Are livestock producers ground cover obsessed at the expense of soil health?
19 May 2022
Ag Advice - May 2022
Phil Cranney, Senior Land Services Officer, Pastures
GroundCover magazine is the primary hard copy communication vehicle for GRDC. It contains case studies and research updates. Why “Ground Cover” title for cropping enterprises? Because they are putting their soil most at risk of erosion through soil disturbance and annual crops.
Annual crops, by definition, are plants that live and die within one year. Matt Newell, NSW DPI researcher based at Cowra, is one of the only scientists in Australia looking into the ability of wheat to be a viable perennial option for farmers. You can hear from Matt at the research update on Friday May 27 on farm at “Sunny Downs” 250 Burnt Yards Road, Mandurama.
So, are livestock producers on the Central Tablelands overly obsessed with maintaining ground cover at the detriment to soil health? The answer is - “I don’t know.”
I do know that Cook 1992 found that perennial grasses had larger root systems and a longer growing season than annuals, which should point towards their ability to reduce ground water recharge. I also know that most government funded NRM incentives and agricultural extension advice has some component of “maximising groundcover” as an overall objective.
The key principle of maintaining ground cover is based on research conducted by RD Lang over several different experiments in NSW from 1979 to 1995. I do not debate the importance and validity of this research. I merely ask that we lift the covers, pun intended, and consider what is happening beneath the soil surface.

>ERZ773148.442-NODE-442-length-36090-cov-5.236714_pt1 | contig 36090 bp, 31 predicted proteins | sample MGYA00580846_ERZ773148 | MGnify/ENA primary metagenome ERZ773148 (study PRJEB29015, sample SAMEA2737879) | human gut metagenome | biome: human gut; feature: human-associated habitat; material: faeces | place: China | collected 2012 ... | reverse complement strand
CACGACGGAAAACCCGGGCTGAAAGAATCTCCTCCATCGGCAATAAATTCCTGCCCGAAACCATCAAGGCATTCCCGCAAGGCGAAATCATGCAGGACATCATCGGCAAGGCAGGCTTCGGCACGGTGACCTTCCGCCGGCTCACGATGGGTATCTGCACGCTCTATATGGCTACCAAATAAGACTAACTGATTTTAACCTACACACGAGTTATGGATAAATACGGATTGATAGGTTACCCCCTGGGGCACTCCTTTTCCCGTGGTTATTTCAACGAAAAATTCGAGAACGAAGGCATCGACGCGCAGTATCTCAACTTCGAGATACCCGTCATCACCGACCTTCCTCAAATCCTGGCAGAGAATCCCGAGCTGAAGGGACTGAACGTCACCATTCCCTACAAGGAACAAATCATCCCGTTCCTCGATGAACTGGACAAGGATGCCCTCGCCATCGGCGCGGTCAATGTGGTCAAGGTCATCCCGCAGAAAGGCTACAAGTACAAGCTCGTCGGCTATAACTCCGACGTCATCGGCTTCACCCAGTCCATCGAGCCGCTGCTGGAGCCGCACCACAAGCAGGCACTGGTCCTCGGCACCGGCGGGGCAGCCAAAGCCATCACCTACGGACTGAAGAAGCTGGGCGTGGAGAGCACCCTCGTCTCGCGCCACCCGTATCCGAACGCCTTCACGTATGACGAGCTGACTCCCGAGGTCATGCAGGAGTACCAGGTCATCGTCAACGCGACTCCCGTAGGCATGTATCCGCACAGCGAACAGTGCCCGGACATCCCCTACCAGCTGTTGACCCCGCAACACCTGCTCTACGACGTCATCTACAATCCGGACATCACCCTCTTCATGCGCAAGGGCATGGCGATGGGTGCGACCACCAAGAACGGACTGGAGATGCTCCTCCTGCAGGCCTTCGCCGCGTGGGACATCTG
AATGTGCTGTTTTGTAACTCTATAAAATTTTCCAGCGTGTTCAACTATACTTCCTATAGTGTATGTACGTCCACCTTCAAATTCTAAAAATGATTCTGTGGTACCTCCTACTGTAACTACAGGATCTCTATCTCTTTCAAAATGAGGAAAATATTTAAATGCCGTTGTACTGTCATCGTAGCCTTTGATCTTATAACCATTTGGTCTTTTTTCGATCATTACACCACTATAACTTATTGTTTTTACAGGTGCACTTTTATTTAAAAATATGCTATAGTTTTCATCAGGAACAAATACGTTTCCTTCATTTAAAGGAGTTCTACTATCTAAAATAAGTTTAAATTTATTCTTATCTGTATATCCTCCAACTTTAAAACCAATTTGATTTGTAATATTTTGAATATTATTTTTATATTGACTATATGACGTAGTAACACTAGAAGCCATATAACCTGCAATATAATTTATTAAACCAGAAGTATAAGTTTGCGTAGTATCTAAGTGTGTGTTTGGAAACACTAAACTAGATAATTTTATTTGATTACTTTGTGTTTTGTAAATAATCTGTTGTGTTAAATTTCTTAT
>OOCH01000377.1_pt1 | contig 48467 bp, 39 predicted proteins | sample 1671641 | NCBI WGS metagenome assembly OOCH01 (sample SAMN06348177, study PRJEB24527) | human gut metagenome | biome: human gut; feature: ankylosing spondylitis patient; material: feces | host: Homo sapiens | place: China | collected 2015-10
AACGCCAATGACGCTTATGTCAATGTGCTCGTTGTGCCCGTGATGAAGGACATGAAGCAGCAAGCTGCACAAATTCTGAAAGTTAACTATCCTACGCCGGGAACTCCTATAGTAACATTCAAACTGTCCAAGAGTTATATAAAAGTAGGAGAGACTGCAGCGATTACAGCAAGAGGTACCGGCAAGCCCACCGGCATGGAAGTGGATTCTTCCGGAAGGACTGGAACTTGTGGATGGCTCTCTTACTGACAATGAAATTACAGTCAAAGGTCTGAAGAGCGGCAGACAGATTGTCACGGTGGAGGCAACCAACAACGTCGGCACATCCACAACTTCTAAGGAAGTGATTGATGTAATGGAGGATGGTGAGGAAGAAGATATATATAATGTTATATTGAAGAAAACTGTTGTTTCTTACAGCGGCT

Obviously, any land management practice that reduces erosion is a good thing for the environment, the farmer’s business, and the community – a sound triple bottom line strategy. However, the pursuit of one main goal over all others, for any business, is fraught with risks.
The potential risks of pursuing maximum ground cover over all other farm productivity and environmental measures are as follows:
- Poor utilisation of pasture, due to conservative stocking rates
- Lost profit opportunity due to not matching stocking rate with pasture production
- High proportion of poor-quality grass (stalky) pastures
- Poor legume growth due to shading of emerging annual clover
- Poor livestock performance and greater risk of livestock disease due to the lower proportion of legume in the diet
- Lower levels of fixed nitrogen from legumes
- Slow growth of the high-quality annual species caused from shading
- High soil carbon to nitrogen ratio, depleting soil nitrogen levels
- Long grazing rest periods can favour perennial weeds
The above issues are common amongst farmers on the Central Tablelands over the past two years.
So how should we adjust our management and priorities?
It would be sensible to first understand and subsequently rate each paddock’s erosion risk. This is determined by the soil type and the degree of slope. It is also determined by the pasture type. Annual dominant pastures will be more susceptible to erosion than a perennial pasture.
The more mature narrative is to recognise “ground cover” as one of the base building blocks to a profitable and environmentally sustainable farming system. Now, let us start to move this triple bottom line narrative forward.
“Productive Perennial Grasses and Lucious Legumes” should be the more nuanced mantra for livestock producers, especially in the Central Tablelands area. It is time to admit that simple “silver bullet” solutions are not effective in solving complex problems.
We should acknowledge and celebrate the beauty of our complex farming systems. There is much to be learnt by looking under the (soil’s) surface.
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